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London's First Artistically Interpreted Wampum Belt created by Indigenous Artist Nancy Deleary

Updated: Jul 10

London's first artistically interpreted Wampum Belt, Way of Life Bimaadziwin (pronunciation) – Tsi' niyóht tsi tyúnhe' (pronunciation) by Nancy Deleary was installed on the interior fireplace at East Lions Community Centre (1731 Churchill Ave, London On), and unveiled on June 27, 2024.


To celebrate, honour, and share Indigenous culture and history, the London Arts Council and the City of London Culture Services (Neighbourhood and Community-Wide Services), contracted Nancy Deleary, an established visual artist from the Chippewas of the Thames First Nation for this project. In honouring the Two Row Wampum approach, Nancy was selected through the Indigenous Assessment Panel process to create the Mural Project at East Lions Community Centre, which is located on the interior fireplace at the community centre.


Deleary’s artistic work for this project is based on the Dish with One Spoon Wampum. As a law used by Indigenous peoples, this Wampum holds significant meaning. This project is the first artistically interpreted Wampum Belt project in London, which highlights the significant meaning of the Agreement, visually demonstrating our commitment to the Indigenous communities and the City of London’s Truth and Reconciliation Action Plan, thus encouraging Londoners to reflect on and respect the Agreement within their daily lives.


The City of London’s Public Art and Monument Program facilitates the creation of public art in London, which bolsters civic pride, provides focal points for community celebration, creates meaningful employment for artists, and attracts tourism and investment.

This mural was created by the artist through the City’s Public Art and Monument Program, managed by the City’s Culture Services team and administered by the London Arts Council and Indigenous London Arts.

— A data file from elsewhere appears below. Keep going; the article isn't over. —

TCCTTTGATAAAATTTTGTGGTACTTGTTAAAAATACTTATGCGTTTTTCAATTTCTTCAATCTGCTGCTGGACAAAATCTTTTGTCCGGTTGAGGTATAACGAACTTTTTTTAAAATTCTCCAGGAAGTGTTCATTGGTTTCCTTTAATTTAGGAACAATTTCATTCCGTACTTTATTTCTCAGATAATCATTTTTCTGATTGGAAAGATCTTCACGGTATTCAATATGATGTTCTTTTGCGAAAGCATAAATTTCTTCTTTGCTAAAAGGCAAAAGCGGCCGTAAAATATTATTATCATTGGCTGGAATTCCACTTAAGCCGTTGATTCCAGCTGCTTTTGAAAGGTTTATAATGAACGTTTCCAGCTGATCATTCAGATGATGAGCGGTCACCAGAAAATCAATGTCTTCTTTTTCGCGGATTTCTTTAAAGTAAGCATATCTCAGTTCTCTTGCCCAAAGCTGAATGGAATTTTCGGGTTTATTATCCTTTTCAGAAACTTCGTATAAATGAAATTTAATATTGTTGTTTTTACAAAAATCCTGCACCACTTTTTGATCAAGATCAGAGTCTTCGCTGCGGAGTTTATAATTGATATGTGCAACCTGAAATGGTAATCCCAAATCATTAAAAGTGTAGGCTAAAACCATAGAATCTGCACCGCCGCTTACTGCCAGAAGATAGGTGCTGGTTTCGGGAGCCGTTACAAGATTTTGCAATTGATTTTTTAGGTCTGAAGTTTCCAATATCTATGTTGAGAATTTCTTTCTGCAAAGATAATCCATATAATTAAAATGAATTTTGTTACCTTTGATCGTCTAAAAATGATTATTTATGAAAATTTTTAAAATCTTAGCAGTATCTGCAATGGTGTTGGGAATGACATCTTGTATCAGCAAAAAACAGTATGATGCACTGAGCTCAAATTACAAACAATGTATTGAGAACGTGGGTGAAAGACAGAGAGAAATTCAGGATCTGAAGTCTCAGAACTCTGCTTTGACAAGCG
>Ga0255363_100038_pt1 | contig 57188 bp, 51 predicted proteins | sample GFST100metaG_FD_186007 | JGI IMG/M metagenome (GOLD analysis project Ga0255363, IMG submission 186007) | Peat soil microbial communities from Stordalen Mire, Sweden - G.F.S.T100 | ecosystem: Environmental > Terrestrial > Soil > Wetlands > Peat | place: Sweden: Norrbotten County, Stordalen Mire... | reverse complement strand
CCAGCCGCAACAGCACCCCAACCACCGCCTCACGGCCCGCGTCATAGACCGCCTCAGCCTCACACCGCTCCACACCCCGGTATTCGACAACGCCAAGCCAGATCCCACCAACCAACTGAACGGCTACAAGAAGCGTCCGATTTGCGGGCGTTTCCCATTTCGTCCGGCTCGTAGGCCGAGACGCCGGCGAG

It is one of the first artworks to make up the City of London’s Permanent Indigenous Artwork Collection.

ABOUT THE MURAL: Way of Life Bimaadziwin – Tsi' niyóht tsi tyúnhe'

“The original makers of this land created objects out of necessity. Upon their objects they decorated images to relay messages that gave reverence to the relationships they maintained.


Colonization caused a great disruption in the life processes of the original peoples. They survived by keeping their ways and worldview hidden in the things they owned, bought, and made.


At first, anything with a native pattern was kept and displayed. In time, the people began making their own objects with representations of their beliefs and ceremonial life.


In this moment in time, the people of this land are sharing their ways so that all may be informed of a way of life that has existed on this land for thousands of years.


The Dish with One Spoon Wampum represents a significant law that the people of this territory of Southwestern Ontario uphold to this day. Learn about this Agreement by listening to Knowledge Holders and Chiefs of the Anishinaabe and Haudenosaunee.”

Nancy Deleary, 2024

ABOUT THE ARTIST Nancy Deleary has been an artist all her life, influenced by the artists in her family growing up. She was recognized early by her community to have a gift to draw and design. This led her to a lifetime of researching her identity through ancestral works of art to be able to translate them into contemporary images. For Nancy, art is a communicative tool to transmit ideas and emotion. Her life has been a long journey of learning who she is as an Indigenous person of this land, and through her art she has the ability to share that. Through Nancy's interactions with viewers of her work, she learned that they can see and feel what she is addressing, and they come away learning something new about First Nations people.


June 27, 2024 Mural Unveiling Event photos:


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